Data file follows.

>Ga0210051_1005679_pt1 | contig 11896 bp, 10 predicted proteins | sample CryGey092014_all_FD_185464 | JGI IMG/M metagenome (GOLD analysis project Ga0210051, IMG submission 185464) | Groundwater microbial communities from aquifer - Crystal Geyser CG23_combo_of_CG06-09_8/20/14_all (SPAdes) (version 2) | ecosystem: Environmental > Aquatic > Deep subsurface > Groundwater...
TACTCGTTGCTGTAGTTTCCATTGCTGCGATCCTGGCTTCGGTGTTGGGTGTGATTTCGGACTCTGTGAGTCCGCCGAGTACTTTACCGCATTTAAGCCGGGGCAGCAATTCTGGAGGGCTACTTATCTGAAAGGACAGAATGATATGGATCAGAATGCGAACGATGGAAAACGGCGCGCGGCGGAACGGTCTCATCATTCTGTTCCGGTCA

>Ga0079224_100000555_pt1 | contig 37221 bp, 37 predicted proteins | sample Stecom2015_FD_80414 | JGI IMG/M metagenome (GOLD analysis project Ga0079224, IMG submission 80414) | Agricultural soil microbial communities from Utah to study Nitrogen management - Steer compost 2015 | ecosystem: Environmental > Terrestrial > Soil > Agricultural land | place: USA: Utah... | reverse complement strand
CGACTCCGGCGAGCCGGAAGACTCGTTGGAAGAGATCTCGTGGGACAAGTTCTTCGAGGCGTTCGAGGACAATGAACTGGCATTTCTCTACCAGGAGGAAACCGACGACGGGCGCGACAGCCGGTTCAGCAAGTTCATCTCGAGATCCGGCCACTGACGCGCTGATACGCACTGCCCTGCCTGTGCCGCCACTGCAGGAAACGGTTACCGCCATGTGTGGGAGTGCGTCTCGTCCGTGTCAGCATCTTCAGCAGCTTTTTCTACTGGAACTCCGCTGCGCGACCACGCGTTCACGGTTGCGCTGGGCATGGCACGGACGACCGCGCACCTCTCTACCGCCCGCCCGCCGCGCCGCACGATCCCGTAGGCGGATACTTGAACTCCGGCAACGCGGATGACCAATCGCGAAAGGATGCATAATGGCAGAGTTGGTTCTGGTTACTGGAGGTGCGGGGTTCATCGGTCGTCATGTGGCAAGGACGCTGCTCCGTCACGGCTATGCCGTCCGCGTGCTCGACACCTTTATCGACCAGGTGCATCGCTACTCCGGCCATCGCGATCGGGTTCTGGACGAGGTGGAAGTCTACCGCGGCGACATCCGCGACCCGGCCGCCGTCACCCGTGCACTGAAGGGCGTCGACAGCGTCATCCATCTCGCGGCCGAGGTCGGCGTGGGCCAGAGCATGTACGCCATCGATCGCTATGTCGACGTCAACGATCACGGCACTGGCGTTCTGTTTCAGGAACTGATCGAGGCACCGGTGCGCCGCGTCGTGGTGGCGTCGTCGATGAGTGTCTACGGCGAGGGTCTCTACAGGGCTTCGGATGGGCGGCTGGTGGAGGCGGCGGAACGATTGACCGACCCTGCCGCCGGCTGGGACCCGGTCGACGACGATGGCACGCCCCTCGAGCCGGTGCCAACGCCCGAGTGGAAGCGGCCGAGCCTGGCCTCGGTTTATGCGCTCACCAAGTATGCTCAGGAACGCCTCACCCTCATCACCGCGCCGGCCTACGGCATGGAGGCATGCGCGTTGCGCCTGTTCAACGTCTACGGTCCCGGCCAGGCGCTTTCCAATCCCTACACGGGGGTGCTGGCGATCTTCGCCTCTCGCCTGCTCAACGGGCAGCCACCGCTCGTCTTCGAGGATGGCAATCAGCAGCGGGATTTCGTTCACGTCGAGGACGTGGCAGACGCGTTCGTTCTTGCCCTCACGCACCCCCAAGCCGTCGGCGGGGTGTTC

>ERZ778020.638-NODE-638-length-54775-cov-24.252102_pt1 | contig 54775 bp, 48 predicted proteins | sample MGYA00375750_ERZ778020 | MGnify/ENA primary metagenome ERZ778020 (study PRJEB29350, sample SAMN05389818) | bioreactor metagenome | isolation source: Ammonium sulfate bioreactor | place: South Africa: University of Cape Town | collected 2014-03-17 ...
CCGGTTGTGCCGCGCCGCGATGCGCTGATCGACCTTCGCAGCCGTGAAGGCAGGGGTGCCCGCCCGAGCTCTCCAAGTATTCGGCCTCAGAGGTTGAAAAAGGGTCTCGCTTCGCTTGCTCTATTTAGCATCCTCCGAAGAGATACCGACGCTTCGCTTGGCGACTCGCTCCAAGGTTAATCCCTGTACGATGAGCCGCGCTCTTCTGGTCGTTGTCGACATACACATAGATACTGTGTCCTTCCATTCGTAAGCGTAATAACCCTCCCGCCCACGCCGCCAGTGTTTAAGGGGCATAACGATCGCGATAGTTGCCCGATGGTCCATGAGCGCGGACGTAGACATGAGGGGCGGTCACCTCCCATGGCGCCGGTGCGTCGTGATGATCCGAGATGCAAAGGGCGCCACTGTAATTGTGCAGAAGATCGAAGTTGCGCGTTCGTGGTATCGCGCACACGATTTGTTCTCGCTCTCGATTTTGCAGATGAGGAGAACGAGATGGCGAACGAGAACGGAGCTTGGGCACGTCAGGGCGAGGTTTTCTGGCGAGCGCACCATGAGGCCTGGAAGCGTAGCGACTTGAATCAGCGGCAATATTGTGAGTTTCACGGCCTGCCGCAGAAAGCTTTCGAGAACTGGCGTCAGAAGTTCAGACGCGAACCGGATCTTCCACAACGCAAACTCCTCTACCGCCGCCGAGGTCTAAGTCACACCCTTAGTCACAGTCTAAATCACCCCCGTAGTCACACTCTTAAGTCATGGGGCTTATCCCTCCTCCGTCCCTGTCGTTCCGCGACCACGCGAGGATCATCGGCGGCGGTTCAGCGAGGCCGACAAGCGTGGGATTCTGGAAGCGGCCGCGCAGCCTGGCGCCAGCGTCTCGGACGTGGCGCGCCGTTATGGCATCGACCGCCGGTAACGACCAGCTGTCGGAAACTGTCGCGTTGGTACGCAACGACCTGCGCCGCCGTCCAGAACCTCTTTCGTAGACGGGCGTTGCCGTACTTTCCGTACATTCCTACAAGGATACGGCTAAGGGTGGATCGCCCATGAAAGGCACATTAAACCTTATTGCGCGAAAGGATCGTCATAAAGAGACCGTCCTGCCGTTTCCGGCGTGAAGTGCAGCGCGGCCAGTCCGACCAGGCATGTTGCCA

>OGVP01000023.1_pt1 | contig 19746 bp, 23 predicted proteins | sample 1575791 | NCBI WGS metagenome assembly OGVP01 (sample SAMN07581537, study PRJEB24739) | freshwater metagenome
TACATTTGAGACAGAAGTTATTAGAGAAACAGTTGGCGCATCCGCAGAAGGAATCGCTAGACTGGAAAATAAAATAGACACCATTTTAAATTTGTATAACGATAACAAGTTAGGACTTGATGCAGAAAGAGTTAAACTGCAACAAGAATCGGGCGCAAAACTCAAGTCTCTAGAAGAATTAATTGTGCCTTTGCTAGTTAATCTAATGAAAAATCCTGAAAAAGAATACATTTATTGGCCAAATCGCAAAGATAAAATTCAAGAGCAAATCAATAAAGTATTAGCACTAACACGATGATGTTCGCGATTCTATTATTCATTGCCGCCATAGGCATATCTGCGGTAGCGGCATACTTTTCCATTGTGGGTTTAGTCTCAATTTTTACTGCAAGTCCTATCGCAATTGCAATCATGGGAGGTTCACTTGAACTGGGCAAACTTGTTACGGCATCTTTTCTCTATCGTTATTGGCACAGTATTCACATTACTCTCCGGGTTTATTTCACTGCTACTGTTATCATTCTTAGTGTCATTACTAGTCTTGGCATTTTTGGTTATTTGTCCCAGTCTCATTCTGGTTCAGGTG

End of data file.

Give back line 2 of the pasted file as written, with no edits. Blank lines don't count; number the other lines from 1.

TACTCGTTGCTGTAGTTTCCATTGCTGCGATCCTGGCTTCGGTGTTGGGTGTGATTTCGGACTCTGTGAGTCCGCCGAGTACTTTACCGCATTTAAGCCGGGGCAGCAATTCTGGAGGGCTACTTATCTGAAAGGACAGAATGATATGGATCAGAATGCGAACGATGGAAAACGGCGCGCGGCGGAACGGTCTCATCATTCTGTTCCGGTCA